The Seine and Paris replaced by the Arno and Florence in The American Impressionists

Florence has always been  a place of affection for  Americans. Together with Rome and Venice, compulsory stops of the Grand Tour, it  was, and still is,  an unavoidable magnet for the lovers of art, especially as far as Renaissance is concerned.

At present, on the fifth anniversary of the death of  the Florentine Amerigo Vespucci,  the  town celebrates the fertile relationship between the old and new worlds with an exhibition at Palazzo Strozzi ”Sargent and the Impressionists of the New World” going on up to July 15th, 2012. The issue is the Impressionism of  the American painters, who  lived in Tuscany and in Florence  between the end of the 19th century and the beginning of the 20th. .It is possible to admire artists like William Morris Hunt, John La Farge and Thomas Eakins who, though not explicitly subscribing to the Impressionist movement,  formed the new generations of American painters.

The exhibition includes the great cosmopolitan forerunners such as John Singer Sargent, Mary Cassatt and James Abbott McNeill Whistler. The main part deals with remarkable artists belonging to American Impressionist group,  known as the Ten American Painters among whom William Merritt Chase and Frederick Childe Hassam.
An interesting appendix the Italian painters  Giovanni Boldini and Telemaco Signorini who, keeping in touch with  the American community, mutually  exchanged themes and techniques.

A new energetic flow  introducing  a more modern approach to painting involves Florence, still thinking over the past pictorial experience of the Macchiaioli.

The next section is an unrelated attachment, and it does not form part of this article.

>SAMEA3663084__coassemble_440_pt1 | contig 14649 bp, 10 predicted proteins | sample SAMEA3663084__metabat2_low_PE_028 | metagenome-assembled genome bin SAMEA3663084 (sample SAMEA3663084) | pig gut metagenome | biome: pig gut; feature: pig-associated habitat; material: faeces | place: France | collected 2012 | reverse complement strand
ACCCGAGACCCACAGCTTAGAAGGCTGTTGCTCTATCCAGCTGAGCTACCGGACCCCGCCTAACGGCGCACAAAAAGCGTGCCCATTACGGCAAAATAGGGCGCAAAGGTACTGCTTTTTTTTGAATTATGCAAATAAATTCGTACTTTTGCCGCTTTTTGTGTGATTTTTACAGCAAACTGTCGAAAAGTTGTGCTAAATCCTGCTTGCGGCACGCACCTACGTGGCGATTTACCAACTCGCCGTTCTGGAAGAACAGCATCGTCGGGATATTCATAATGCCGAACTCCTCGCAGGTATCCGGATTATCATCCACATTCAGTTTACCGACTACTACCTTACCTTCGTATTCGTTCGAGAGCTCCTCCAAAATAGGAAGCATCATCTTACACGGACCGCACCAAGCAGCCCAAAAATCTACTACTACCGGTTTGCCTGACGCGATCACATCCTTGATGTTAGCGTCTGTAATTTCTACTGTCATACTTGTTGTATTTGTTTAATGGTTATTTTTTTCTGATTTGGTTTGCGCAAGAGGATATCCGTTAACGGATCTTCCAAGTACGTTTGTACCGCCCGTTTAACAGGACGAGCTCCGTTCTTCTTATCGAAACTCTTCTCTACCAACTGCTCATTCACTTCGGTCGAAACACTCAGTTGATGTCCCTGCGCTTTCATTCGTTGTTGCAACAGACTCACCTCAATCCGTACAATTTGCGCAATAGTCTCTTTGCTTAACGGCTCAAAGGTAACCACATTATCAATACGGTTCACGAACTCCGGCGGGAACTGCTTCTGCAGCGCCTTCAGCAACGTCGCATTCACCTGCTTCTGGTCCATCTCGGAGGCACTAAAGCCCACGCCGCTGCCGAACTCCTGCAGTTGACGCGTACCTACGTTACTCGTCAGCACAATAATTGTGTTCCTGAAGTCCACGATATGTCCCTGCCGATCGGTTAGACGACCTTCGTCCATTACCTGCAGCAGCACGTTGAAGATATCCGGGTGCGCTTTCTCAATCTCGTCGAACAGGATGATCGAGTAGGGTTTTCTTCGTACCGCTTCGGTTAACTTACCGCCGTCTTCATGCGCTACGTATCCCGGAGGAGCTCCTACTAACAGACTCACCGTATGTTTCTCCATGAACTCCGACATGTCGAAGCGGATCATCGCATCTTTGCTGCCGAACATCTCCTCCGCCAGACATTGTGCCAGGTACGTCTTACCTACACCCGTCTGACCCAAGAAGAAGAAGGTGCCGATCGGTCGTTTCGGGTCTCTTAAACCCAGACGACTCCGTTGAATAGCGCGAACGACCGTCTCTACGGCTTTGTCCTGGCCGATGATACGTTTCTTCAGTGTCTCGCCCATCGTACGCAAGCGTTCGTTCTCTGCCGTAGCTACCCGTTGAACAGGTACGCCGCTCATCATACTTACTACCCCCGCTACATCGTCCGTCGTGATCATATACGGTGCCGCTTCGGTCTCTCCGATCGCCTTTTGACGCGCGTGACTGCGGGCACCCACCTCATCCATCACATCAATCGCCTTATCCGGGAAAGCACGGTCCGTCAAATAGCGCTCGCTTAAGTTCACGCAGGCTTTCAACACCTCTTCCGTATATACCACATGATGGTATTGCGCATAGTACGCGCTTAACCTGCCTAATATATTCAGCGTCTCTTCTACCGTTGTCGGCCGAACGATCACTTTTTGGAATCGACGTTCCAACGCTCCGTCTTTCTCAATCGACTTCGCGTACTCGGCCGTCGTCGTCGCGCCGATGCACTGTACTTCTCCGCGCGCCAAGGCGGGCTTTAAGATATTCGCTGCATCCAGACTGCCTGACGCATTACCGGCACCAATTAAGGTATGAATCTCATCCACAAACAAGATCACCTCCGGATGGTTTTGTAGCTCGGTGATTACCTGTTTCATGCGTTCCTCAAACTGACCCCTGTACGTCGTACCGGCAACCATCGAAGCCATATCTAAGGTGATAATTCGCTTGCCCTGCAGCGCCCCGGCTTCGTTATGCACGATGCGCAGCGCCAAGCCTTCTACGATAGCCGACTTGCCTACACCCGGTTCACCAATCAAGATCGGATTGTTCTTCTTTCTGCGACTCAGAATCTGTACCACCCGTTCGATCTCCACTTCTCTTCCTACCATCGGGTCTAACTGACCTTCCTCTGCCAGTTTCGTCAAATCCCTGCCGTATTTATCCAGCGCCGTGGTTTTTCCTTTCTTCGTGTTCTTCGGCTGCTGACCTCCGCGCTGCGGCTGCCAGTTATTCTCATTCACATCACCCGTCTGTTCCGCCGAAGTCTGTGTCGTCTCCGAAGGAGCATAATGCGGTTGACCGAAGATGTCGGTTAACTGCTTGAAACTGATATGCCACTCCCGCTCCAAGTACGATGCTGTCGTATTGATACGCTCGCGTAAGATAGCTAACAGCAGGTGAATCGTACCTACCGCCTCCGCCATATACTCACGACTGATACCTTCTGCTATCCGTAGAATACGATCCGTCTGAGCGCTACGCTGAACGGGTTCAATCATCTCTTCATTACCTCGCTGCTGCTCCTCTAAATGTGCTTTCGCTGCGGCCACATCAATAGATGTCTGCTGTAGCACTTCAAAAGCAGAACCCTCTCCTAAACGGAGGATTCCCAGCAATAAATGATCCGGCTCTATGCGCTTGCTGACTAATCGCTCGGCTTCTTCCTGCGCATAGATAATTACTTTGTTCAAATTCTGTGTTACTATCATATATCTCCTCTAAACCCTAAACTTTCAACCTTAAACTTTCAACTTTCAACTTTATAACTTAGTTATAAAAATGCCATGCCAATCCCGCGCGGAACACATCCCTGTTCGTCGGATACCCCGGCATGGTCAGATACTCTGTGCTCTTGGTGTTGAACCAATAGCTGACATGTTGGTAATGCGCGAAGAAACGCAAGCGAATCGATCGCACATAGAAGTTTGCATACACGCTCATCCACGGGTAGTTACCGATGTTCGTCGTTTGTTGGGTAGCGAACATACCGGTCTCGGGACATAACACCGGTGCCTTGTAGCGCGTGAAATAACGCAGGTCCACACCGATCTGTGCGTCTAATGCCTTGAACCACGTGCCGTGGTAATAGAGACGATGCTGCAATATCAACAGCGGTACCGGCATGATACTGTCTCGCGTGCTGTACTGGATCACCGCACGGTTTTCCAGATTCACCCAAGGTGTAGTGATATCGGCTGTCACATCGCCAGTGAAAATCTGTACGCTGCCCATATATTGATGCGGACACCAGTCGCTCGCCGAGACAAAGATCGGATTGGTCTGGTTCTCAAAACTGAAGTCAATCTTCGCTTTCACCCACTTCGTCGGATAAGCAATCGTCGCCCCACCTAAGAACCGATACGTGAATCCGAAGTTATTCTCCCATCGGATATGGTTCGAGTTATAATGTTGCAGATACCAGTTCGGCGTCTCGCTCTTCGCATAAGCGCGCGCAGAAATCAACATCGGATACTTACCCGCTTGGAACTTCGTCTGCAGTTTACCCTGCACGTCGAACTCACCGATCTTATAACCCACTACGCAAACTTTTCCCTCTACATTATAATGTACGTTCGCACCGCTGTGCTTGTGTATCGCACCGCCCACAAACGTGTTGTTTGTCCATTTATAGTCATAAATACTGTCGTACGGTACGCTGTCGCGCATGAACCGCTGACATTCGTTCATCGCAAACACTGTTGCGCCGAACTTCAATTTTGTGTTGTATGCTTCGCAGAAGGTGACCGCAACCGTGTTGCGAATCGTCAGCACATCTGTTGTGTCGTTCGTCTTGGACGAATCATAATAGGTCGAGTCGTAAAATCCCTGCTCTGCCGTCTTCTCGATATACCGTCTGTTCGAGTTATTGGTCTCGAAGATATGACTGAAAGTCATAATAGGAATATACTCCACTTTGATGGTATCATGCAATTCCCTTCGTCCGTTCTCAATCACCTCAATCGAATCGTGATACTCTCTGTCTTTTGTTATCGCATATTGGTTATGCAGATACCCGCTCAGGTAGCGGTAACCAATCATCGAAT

A  pivotal character, a link with the American group is  Egisto Fabbri, born to an Italian wealthy and cosmopolitan family in New York in 1866. The Fabbris, after decades in the States,  came back home, to the Florentine palace in Via Cavour. Here the versatile Egisto,  dandy and great art collector (his Cezanne paintings were greatly admired) shared the passions of the Americans who incessantly moved  among Paris, Venice and Florence such as Whistler, Sargent, Mary Cassatt,  Edith Wharton, Gertrude Stein, Vernon Lee, Henry James and Bernard Berenson.

A new  revolutionary wind in Florence brought by  painters  from Boston and New York. Abandoned the traditionally academic  training and invigorated by the new trends of Paris and Munich,  they translated into  the impressionistic style their daily experiences. Thence paintings of  the landscapes along the Arno River, of views of Florence or the immediate surroundings like Fiesole or the countryside around Lucca villas, the marble quarries of Massa Carrara or the Etruscan Volterra. The Tuscan world  is declined through portraits which seems to be coming out of James’ and Foster’s  novels. The old and new worlds emerge in a varied synthesis ranging from the rebounding taste of the Capponcina,  home of D’Annunzio to  the splendor of the Tatti, Tuscan villa of Berenson, the most acclaimed Renaissance expert of the period.

“Sargeant and the Impressionists of the New World” at Palazzo Strozzi  and its counterpart  ” American Dreamers” at the Strozzina  (on purpose  see  the article “The virtually confident world of American Dreamers at the Strozzina” published in the blog of Tuscany Holiday Rent  on March 9th,2012) stand as faithful  witnesses of the on- going  historical fil rouge between Florence and the United States

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